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The past few decades have brought a shift in the nature of American democracy an alarming shift that threatens such liberal democratic values as respect for pluralism, acceptance of the separation of powers, and recognition of the rights of opposition parties. In this insightful book, political scientist Alan Wolfe identifies the current political conditions that endanger the quality of our democracy. He describes how politics has changed, and he calls for a democracy protection movement designed to preserve our political traditions not unlike the environmental protection movement’s efforts to safeguard the natural world.
Voters who know little about issues, leaders who bend rules with little fear of reprisal, and political parties that are losing the ability to mobilize citizens have all contributed to a worrisome new politics of democracy, Wolfe argues. He offers a brilliant analysis of how religion and morality have replaced political and economic self-interest as guiding principles, and how a dangerous populism promotes a radical form of elitism. Without laying blame on one party or ideology and without claiming that matters will improve with one party or the other in office, Wolfe instead suggests that Americans need to understand the danger their own indifference poses and take political matters more seriously.
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A conversation with Alan Wolfe
Q: In the past you argued that there is no culture war in America’s heartland, and that polarization and ideological warfare are largely "inside-the-beltway" phenomena. In this new book, you explain how "inside-the-beltway" politics are now becoming dangerous to our public life. What factors have contributed to this disturbing transformation?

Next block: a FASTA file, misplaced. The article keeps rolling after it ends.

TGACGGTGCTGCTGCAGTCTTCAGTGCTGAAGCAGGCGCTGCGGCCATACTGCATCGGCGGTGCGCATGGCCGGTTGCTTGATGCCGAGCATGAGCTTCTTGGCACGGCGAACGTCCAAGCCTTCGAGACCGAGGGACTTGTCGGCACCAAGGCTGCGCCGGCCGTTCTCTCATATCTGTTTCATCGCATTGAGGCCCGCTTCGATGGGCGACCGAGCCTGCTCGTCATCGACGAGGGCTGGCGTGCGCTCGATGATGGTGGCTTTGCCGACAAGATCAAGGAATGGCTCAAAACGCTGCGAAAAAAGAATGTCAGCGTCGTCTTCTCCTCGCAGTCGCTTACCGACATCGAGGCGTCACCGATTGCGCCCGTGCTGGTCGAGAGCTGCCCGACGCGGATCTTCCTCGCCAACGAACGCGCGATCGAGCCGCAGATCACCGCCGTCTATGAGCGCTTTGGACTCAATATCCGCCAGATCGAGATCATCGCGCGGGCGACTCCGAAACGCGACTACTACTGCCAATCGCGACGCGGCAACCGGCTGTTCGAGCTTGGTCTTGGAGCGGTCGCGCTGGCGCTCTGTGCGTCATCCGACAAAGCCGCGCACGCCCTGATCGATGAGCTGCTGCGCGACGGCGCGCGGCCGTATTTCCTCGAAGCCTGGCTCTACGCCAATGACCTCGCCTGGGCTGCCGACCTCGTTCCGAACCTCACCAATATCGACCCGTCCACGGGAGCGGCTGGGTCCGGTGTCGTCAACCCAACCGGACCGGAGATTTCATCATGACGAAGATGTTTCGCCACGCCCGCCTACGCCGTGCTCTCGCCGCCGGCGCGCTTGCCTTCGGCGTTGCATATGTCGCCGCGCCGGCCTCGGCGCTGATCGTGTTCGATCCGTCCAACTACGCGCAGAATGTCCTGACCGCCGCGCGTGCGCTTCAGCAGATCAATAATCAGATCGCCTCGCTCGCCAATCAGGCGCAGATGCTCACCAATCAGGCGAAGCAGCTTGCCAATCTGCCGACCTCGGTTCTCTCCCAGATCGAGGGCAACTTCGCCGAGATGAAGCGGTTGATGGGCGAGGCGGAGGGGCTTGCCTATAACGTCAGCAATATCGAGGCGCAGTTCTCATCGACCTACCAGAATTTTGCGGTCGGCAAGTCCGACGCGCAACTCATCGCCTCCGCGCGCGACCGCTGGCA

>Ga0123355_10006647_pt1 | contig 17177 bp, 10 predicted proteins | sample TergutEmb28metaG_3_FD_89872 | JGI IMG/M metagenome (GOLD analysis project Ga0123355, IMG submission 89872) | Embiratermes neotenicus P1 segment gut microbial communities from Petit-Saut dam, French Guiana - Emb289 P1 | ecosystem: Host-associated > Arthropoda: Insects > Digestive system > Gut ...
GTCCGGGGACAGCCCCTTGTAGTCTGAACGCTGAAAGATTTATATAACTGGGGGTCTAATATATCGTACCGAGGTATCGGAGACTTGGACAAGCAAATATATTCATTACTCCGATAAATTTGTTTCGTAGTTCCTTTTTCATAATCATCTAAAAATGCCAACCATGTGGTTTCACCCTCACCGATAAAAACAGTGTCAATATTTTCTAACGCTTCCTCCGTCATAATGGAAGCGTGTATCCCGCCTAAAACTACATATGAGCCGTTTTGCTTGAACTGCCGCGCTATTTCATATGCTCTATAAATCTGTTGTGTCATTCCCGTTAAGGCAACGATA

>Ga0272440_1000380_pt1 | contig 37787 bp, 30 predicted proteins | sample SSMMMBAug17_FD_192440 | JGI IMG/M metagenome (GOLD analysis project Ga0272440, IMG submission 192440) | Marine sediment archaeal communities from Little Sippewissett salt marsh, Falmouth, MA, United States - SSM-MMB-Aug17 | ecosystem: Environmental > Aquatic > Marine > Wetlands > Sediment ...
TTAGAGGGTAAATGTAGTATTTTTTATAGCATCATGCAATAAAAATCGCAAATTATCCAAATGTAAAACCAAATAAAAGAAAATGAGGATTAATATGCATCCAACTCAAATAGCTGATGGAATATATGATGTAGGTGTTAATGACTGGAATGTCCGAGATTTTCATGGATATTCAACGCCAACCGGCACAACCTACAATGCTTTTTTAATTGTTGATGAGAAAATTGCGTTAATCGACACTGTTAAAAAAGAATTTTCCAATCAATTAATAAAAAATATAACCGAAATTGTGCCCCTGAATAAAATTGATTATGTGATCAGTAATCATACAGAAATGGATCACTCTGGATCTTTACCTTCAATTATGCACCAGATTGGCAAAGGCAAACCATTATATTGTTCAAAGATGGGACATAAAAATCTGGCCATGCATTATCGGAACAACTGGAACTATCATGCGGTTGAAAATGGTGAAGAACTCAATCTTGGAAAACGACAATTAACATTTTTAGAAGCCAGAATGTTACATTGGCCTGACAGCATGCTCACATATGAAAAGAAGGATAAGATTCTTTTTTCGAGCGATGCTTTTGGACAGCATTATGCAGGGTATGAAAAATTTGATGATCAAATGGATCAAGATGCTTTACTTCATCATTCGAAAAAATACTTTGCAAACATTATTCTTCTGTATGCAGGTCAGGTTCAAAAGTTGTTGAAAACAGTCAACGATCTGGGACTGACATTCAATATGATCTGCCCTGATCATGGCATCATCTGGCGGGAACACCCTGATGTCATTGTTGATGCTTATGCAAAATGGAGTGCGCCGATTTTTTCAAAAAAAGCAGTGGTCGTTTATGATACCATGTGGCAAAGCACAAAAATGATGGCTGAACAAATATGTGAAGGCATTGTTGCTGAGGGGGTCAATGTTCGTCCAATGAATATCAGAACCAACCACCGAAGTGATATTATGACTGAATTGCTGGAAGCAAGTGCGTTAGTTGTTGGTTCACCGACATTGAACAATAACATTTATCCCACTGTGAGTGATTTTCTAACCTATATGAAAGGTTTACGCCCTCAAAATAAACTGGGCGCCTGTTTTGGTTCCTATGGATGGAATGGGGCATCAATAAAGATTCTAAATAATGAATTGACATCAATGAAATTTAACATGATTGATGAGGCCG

A: Americans think seriously about moral issues, tend to be moderate in their political views, and dislike sharp-edged political conflict. Yet their political system simplifies morality, exacerbates extremism, and relies on negative attacks. Americans are paying a serious price for a lack of attention to politics, a refusal to hold politicians accountable for what they do, and a widespread distrust of politicians that paradoxically encourages politicians to become ever more cynical.
Q: Is one party or the other responsible for the poor condition of democratic life in America?
A: No. Culture war polarization, issue simplification, partisan redistricting all of these have bipartisan roots. Yet in recent years Republicans and conservatives have proven far more competent at using some of the less attractive features of American politics than Democrats and liberals. Liberal democracy has been seriously threatened by the administration of George W. Bush, but Mr. Bush is building upon procedures and processes that have been in existence for some time.
Q: What can be done?
A: I suggest that we need a democracy protection movement along the lines of the environmental protection movement. Like clean air and healthy forests, liberal democracy cannot be taken for granted. Americans need to improve their political literacy as well as their cultural literacy. Politicians should challenge, rather than flatter, conventional wisdom. Matters will not improve much if we just replace Republicans with Democrats. We need instead to drive the culture warriors out of business so that we can draw on the common energy of all rather than the partisan energies of the few.
Alan Wolfe is professor of political science and director of the Boisi Center for Religion and American Public Life, Boston College.
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Book Description Yale University Press, 2006. Hardcover. Condition: New. First. Seller Inventory # DADAX0300108591
Book Description Yale University Press, 2006. Hardcover. Condition: New. book. Seller Inventory # M0300108591
Book Description Yale University Press, 2006. Hardcover. Condition: New. Never used!. Seller Inventory # P110300108591